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TUCoPS :: Windows :: n-002.txt

Microsoft HTML Help ActiveX Control Vulnerabilities (CIAC N-002)




             __________________________________________________________

                       The U.S. Department of Energy
                   Computer Incident Advisory Capability
                           ___  __ __    _     ___
                          /       |     /_\   /
                          \___  __|__  /   \  \___
             __________________________________________________________

                             INFORMATION BULLETIN

              Microsoft HTML Help ActiveX Control Vulnerabilities
                     [Microsoft Security Bulletin MS02-055]

October 3, 2002 18:00 GMT                                         Number N-002
______________________________________________________________________________
PROBLEM:       An unchecked buffer vulnerability exists in the ActiveX control
               that provides the functionality for the HTML Help facility.
               Also found were two flaws allowing restrictions to be bypassed
               that handle the compiled HTML Help Files containing shortcuts
               enabling these files to take any desired system function.
PLATFORM:      Microsoft Windows 98 
               Microsoft Windows 98-Second Edition
               Microsoft Windows Millennium Edition 
			   Microsoft Windows NT 4.0
               Microsoft Windows NT 4.0, Terminal Server Edition 
			   Microsoft Windows 2000 
			   Microsoft Windows XP
DAMAGE:        At worst, an attacker could gain the same privileges as a user
               and run code of his/her choice at that privilege level.
SOLUTION:      Apply available patch.
______________________________________________________________________________
VULNERABILITY  The risk is LOW. A user would need to visit a web page hosted
ASSESSMENT:    by the attacker that contains the malicious file, or the
               attacker would need to send the user an HTML e-mail that
               delivers a .chm file containing a shortcut which makes use of
               the flaws.
______________________________________________________________________________
LINKS:
 CIAC BULLETIN:      http://www.ciac.org/ciac/bulletins/n-002.shtml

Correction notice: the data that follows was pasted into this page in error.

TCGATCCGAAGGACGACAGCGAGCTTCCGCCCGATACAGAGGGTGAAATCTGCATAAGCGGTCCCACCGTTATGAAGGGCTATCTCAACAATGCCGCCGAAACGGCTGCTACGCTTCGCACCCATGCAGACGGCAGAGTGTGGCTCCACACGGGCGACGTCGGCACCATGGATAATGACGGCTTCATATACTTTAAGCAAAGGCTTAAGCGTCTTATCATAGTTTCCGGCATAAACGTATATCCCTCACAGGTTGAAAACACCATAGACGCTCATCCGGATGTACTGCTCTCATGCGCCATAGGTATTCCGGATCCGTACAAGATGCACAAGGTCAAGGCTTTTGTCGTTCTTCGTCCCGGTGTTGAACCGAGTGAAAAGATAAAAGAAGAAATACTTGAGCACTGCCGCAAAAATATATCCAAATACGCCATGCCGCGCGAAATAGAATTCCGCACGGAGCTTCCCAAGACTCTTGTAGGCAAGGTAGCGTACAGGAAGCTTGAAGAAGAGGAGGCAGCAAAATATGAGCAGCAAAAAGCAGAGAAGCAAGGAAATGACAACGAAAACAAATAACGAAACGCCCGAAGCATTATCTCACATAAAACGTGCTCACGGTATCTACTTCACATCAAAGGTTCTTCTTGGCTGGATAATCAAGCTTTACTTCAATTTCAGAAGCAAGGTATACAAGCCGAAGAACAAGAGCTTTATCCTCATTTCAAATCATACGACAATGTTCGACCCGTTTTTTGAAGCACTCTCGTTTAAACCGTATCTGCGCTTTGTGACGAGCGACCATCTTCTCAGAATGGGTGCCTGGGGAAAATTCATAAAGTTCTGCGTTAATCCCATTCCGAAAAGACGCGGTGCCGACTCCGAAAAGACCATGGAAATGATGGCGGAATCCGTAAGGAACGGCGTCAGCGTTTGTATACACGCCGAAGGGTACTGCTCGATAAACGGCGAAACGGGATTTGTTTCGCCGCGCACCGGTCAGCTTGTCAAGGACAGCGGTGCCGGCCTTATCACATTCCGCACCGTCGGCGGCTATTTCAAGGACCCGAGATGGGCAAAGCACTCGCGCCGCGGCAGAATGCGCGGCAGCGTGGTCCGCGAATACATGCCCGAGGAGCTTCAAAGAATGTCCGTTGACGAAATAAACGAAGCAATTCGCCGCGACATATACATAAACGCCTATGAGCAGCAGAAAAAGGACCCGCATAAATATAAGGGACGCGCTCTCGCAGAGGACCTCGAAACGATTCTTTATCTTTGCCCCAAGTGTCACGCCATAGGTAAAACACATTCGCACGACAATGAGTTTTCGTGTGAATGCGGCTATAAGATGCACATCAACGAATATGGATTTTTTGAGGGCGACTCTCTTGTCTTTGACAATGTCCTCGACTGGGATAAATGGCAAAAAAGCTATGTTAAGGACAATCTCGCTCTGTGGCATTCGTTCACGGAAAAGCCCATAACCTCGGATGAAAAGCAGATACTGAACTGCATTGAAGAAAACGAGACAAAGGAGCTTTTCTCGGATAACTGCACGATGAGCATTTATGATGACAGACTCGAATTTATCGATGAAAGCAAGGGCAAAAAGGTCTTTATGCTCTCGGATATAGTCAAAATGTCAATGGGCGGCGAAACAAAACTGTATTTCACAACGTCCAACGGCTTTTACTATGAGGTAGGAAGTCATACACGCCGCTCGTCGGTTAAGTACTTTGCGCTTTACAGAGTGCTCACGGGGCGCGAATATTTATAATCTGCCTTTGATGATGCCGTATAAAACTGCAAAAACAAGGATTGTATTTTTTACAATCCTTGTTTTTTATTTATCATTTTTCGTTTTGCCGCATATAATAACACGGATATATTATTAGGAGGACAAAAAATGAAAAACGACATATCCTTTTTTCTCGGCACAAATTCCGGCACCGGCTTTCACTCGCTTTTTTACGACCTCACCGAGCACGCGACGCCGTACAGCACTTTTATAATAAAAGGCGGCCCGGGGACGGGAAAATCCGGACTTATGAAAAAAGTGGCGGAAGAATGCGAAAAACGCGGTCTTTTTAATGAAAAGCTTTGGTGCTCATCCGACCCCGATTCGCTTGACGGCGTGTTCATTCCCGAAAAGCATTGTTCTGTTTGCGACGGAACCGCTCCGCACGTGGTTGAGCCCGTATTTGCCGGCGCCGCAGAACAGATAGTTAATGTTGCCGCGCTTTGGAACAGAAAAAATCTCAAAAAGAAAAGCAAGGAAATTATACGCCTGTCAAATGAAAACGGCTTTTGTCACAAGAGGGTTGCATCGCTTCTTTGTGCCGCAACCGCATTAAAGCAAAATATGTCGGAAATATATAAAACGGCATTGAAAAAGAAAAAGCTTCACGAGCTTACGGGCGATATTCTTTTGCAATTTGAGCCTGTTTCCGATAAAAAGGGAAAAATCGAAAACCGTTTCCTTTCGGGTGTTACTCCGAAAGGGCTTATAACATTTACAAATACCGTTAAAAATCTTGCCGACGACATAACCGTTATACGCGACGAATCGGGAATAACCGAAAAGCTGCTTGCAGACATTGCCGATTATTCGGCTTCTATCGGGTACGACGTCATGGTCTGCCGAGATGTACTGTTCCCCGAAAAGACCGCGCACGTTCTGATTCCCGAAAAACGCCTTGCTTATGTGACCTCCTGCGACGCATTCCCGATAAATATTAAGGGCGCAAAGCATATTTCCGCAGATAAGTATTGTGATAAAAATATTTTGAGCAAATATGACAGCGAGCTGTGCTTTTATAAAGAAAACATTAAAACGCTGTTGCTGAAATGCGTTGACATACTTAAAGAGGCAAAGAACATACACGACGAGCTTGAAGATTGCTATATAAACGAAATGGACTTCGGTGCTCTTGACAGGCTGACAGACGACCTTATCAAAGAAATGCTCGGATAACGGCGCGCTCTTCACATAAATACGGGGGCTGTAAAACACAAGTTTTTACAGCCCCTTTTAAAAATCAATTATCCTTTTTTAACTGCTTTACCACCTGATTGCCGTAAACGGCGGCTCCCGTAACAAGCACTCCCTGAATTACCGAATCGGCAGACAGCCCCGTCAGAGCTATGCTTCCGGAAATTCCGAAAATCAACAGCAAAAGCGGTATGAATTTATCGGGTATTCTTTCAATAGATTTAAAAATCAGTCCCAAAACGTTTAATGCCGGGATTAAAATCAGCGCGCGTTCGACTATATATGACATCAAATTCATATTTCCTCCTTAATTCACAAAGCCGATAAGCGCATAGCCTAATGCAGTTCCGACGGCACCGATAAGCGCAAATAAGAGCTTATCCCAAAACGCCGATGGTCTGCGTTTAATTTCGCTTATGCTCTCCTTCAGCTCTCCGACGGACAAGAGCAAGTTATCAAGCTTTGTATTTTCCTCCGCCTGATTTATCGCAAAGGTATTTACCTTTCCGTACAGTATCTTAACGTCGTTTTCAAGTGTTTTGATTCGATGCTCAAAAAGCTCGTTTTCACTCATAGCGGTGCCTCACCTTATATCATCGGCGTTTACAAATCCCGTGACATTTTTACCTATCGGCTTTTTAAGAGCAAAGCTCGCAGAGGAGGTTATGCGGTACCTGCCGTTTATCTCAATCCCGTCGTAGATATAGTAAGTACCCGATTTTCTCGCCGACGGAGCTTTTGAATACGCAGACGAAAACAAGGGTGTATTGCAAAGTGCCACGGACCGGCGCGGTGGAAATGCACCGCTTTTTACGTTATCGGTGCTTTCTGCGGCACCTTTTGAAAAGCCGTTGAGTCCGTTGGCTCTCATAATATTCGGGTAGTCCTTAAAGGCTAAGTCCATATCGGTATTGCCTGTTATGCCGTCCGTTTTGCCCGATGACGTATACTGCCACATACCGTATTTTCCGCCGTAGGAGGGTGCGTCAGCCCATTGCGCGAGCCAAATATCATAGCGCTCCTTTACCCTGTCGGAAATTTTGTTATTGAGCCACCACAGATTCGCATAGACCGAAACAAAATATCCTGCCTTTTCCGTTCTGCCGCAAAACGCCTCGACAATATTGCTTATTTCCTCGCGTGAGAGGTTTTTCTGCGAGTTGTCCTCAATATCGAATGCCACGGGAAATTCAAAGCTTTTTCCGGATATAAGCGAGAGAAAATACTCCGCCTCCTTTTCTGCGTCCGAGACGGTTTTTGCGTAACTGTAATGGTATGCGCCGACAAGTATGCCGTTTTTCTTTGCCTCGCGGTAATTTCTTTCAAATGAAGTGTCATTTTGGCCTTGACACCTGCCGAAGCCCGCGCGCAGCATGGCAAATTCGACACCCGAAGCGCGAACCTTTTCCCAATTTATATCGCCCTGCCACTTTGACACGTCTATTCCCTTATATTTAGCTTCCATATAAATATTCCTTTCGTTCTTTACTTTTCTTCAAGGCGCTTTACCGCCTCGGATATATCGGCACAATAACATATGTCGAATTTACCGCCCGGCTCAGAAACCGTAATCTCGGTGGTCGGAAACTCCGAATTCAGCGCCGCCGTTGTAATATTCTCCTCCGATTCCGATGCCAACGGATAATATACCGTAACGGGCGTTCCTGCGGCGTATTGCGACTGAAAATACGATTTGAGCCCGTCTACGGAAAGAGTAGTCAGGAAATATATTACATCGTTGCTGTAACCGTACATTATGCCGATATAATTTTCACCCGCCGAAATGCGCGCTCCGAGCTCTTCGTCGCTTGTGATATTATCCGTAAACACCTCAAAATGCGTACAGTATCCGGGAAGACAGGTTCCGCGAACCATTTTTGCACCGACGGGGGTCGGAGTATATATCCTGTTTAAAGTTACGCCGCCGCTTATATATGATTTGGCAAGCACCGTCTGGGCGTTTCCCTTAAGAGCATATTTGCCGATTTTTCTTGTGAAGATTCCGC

ORIGINAL BULLETIN:
                     http://www.microsoft.com/technet/treeview/default.asp?url=
					      /technet/security/bulletin/MS02-055.asp
 PATCHES:            - Windows 98 and Windows 98 SE:
                     http://www.microsoft.com/windows98/downloads/contents/
					      WUCritical/q323255/default.asp
                     - Windows Me: 
					 Only available via http://windowsupdate.microsoft.com/ 
					 - Windows NT 4.0:
                     http://www.microsoft.com/Downloads/Release.asp?ReleaseID=43308
                     - Windows NT 4.0, Terminal Server Edition:
                     http://www.microsoft.com/Downloads/Release.asp?ReleaseID=43308
                     - Windows 2000:
                     http://www.microsoft.com/Downloads/Release.asp?ReleaseID=40213
                     - Windows XP Home Edition and Professional Edition:
                     http://www.microsoft.com/Downloads/Release.asp?ReleaseID=41834
______________________________________________________________________________
[***** Start Microsoft Security Bulletin MS02-055 *****]

Microsoft Security Bulletin MS02-055   

Unchecked Buffer in Windows Help Facility Could Enable Code Execution (Q323255)
Originally posted: October 02, 2002

Summary
Who should read this bulletin: Customers using Microsoft® Windows® 98, Windows Me, 
Windows NT® 4.0, Windows 2000, or Windows XP. 

Impact of vulnerability: Attacker could gain control over user’s system. 

Maximum Severity Rating: Critical 

Recommendation: Customers should install the patch immediately. 

Affected Software: 

Microsoft Windows 98 
Microsoft Windows 98 Second Edition